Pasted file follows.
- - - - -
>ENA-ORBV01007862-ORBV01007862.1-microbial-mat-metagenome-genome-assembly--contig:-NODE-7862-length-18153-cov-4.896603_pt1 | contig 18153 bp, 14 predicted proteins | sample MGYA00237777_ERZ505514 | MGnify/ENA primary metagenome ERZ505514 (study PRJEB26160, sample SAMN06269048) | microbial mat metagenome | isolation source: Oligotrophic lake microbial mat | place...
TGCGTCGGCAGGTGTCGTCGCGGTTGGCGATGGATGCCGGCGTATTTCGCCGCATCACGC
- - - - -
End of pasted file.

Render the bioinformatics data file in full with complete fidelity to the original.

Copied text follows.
>ENA-ORBV01007862-ORBV01007862.1-microbial-mat-metagenome-genome-assembly--contig:-NODE-7862-length-18153-cov-4.896603_pt1 | contig 18153 bp, 14 predicted proteins | sample MGYA00237777_ERZ505514 | MGnify/ENA primary metagenome ERZ505514 (study PRJEB26160, sample SAMN06269048) | microbial mat metagenome | isolation source: Oligotrophic lake microbial mat | place...
TGCGTCGGCAGGTGTCGTCGCGGTTGGCGATGGATGCCGGCGTATTTCGCCGCATCACGC